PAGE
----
HB 87’s sponsor — Republican Rep. Matt Ramsey of Peachtree City — addressed concerns from Georgia’s business sectors Friday after Deal signed the bill.
“To the extent that there is concern out there in the business community, just know we understand how important business is to our state,” Ramsey said. “Georgia is going to continue to be a business-friendly state. HB 87, though, represents our responsibility to watch the taxpayers’ bottom line just as the business community vigilantly guards their bottom line.”
Proponents of HB 87 say its most important feature is the one that targets the hiring of illegal immigrants. Many immigrants illegally enter the country to find work here. Under Georgia’s law, many employers will be required to start using a federal program called E-Verify to confirm their newly hired employees are eligible to work in the United States.
Arizona has a similar E-Verify law on the books. A coalition of businesses and immigrant rights groups is suing to stop Arizona’s law, arguing it is unconstitutional. The case is pending before the U.S. Supreme Court.
About two dozen opponents of HB 87 gathered outside of Deal’s office Friday, shouting “Shame on you” and “Undocumented and unafraid.” Dozens more demonstrated outside the state Capitol, carrying signs proclaiming “R.I.P. Southern Hospitality” and “Immigrant Rights are Human Rights.”
“This action is not only an insult to the Latino community and other immigrants, but is also an exercise in cheap political pandering that will cost our state dearly,” said Adelina Nicholls, executive director of the Georgia Latino Alliance for Human Rights.
Others praised Deal’s decision.
“House Bill 87 is good legislation and will provide law enforcement in Georgia with another tool to perform their jobs in an effective and efficient manner,” Cobb County Sheriff Neil Warren said.
When provisions of Georgia’s House Bill 87 will take effect:
- Local and state police will be empowered to arrest illegal immigrants and take them to state and federal jails.
- People who use fake identification to get a job in Georgia could face up to 15 years in prison and up to $250,000 in fines.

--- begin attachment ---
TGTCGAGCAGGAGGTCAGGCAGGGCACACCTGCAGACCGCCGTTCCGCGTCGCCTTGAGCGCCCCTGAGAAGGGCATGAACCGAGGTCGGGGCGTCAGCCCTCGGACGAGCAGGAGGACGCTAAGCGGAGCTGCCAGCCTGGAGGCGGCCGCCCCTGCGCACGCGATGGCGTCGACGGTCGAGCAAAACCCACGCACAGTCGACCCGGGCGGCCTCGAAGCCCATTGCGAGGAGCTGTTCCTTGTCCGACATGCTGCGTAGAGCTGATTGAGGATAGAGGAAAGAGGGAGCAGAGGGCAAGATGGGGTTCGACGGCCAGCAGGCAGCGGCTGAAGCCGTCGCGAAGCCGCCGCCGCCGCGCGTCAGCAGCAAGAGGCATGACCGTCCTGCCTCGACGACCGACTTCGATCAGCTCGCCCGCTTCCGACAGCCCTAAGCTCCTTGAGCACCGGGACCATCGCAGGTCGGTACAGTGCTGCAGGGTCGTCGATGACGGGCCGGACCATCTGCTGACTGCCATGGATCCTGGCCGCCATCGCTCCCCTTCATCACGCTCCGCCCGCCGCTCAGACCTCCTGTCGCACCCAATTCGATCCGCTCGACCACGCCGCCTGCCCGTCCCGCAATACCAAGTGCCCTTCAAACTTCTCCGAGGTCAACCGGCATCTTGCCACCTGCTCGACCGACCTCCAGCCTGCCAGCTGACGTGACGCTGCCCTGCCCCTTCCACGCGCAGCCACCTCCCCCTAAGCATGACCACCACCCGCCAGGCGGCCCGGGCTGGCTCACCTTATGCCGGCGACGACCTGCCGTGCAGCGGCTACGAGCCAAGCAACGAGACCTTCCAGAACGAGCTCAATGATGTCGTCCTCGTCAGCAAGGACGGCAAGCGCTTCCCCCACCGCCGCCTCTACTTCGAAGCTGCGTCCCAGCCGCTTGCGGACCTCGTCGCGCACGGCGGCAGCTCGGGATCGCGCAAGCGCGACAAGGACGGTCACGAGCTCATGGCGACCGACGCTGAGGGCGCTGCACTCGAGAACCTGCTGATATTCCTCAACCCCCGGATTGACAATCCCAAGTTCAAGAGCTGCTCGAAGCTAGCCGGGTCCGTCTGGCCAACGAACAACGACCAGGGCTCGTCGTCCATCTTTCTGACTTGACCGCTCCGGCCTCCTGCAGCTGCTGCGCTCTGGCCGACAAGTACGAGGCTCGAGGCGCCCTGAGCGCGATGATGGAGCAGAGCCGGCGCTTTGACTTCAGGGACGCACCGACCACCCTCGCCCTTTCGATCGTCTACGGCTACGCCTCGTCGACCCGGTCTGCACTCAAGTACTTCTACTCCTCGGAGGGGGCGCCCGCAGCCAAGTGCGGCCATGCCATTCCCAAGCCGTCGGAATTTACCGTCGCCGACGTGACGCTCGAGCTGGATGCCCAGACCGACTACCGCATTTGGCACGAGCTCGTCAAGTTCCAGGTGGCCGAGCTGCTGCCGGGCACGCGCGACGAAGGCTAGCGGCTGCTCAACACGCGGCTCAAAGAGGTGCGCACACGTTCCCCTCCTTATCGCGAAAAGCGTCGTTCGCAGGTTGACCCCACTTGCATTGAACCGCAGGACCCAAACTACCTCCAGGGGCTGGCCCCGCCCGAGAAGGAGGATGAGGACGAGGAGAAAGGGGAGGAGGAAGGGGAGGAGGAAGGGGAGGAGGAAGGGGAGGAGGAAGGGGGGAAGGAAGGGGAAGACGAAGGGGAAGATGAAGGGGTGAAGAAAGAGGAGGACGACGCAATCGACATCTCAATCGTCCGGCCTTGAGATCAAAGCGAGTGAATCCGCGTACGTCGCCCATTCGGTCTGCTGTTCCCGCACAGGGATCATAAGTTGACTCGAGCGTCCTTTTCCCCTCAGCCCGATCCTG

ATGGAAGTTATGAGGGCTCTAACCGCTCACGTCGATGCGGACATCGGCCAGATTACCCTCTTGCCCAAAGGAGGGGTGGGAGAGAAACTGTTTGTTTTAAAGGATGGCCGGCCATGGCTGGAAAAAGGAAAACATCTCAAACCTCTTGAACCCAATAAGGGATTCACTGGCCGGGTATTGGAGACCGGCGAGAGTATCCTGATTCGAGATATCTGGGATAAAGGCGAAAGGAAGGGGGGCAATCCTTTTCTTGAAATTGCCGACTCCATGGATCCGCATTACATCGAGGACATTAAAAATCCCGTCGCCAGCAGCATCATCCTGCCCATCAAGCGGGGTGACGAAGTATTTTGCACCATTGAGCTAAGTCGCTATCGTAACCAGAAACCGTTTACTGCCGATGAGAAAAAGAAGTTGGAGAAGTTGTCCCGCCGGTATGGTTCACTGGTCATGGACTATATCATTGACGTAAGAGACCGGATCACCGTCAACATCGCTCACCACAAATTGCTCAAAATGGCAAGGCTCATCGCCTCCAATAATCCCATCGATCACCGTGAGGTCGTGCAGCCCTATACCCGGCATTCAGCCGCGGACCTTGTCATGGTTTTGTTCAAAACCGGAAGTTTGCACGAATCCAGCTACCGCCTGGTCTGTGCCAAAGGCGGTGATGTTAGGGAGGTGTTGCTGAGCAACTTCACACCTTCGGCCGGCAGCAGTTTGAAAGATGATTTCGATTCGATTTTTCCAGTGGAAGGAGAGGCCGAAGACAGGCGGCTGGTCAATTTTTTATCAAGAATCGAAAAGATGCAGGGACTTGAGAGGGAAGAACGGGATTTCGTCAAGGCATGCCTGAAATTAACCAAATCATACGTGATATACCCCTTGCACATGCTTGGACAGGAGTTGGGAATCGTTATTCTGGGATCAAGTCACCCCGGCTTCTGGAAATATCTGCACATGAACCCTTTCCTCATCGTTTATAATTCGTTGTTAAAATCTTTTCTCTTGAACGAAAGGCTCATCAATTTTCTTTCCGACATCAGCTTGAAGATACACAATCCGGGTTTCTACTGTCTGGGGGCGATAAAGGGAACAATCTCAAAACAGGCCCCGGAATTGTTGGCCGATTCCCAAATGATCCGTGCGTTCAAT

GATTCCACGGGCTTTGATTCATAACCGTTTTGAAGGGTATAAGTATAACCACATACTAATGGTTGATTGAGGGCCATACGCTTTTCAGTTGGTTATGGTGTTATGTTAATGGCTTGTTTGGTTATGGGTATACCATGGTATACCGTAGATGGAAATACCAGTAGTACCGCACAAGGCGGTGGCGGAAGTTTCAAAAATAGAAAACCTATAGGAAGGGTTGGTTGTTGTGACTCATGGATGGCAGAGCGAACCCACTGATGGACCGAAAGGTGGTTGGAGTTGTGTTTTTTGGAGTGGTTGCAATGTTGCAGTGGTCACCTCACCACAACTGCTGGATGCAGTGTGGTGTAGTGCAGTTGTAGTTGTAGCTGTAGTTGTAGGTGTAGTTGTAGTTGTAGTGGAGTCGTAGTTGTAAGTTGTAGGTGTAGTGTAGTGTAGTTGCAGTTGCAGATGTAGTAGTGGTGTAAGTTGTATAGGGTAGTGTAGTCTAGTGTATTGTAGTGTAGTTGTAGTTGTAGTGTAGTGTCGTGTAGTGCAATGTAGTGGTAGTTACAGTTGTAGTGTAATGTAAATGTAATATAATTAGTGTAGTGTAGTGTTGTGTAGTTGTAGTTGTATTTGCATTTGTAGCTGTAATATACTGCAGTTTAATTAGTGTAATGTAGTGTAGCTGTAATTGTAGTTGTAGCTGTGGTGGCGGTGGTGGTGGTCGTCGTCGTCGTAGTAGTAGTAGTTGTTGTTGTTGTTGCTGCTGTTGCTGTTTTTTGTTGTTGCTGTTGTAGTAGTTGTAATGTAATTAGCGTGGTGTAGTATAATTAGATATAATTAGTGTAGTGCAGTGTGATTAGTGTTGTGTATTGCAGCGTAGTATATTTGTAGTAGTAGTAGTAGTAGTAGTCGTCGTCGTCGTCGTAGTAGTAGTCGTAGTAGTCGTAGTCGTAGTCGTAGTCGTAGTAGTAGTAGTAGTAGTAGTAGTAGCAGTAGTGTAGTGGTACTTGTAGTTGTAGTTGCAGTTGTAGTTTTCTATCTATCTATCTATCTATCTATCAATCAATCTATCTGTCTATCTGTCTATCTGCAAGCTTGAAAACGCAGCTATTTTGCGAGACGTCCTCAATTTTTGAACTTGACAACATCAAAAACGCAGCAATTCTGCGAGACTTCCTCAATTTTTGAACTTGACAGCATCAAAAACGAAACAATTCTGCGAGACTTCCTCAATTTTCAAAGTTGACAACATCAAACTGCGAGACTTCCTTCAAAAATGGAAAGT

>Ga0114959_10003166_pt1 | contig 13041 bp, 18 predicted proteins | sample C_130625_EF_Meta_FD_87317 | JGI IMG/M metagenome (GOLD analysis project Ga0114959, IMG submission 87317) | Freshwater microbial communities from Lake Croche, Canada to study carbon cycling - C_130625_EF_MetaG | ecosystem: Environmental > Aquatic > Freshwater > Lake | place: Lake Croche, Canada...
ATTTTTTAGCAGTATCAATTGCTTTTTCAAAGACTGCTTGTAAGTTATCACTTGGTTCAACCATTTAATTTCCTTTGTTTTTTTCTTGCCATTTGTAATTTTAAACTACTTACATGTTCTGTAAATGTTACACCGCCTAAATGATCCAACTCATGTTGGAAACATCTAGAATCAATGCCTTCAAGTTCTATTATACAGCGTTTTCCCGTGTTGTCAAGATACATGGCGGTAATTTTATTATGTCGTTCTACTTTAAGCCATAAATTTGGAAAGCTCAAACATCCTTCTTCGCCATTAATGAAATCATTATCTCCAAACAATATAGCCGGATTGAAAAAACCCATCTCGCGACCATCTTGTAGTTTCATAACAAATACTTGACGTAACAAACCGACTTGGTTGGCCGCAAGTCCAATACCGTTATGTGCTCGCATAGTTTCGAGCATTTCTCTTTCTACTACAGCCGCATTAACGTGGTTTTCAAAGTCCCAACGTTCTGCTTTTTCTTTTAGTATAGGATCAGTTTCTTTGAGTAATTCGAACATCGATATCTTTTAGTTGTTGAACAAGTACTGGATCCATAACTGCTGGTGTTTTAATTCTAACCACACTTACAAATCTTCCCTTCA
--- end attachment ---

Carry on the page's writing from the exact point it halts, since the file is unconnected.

- People who — while committing another crime — knowingly transport or harbor illegal immigrants or encourage them to come to Georgia could face penalties. First-time offenders would face imprisonment for up to 12 months and up to $1,000 in fines.
- A seven-member Immigration Enforcement Review Board will be established to investigate complaints about local and state government officials not enforcing state immigration-related laws.
- Government officials who violate state laws requiring cities, counties and state government agencies to use E-Verify could face fines of up to $10,000 and removal from office.
- The state Agriculture Department will be directed to study the possibility of creating Georgia’s own guest-worker program. Some Georgia employers have complained the federal government’s guest-worker program is too burdensome and expensive.
- State and local government agencies must start requiring people applying for public benefits — such as food stamps, housing assistance and business licenses — to provide at least one “secure and verifiable” document, which could be a state or federally issued form of identification. Consular matriculation cards will not be accepted. The state attorney general’s office is required to post a list of acceptable documents on its website by Aug. 1.
- Georgia businesses will be required to use the federal E-Verify program to determine whether their new hires are eligible to work legally in the United States. Businesses with 500 or more employees must start complying with this provision on Jan. 1. Businesses with 100 or more employees but fewer than 500 must start complying with this provision on July 1, 2012. This requirement applies to businesses with between 11 and 99 employees starting July 1, 2013. Businesses with 10 or fewer employees are exempt.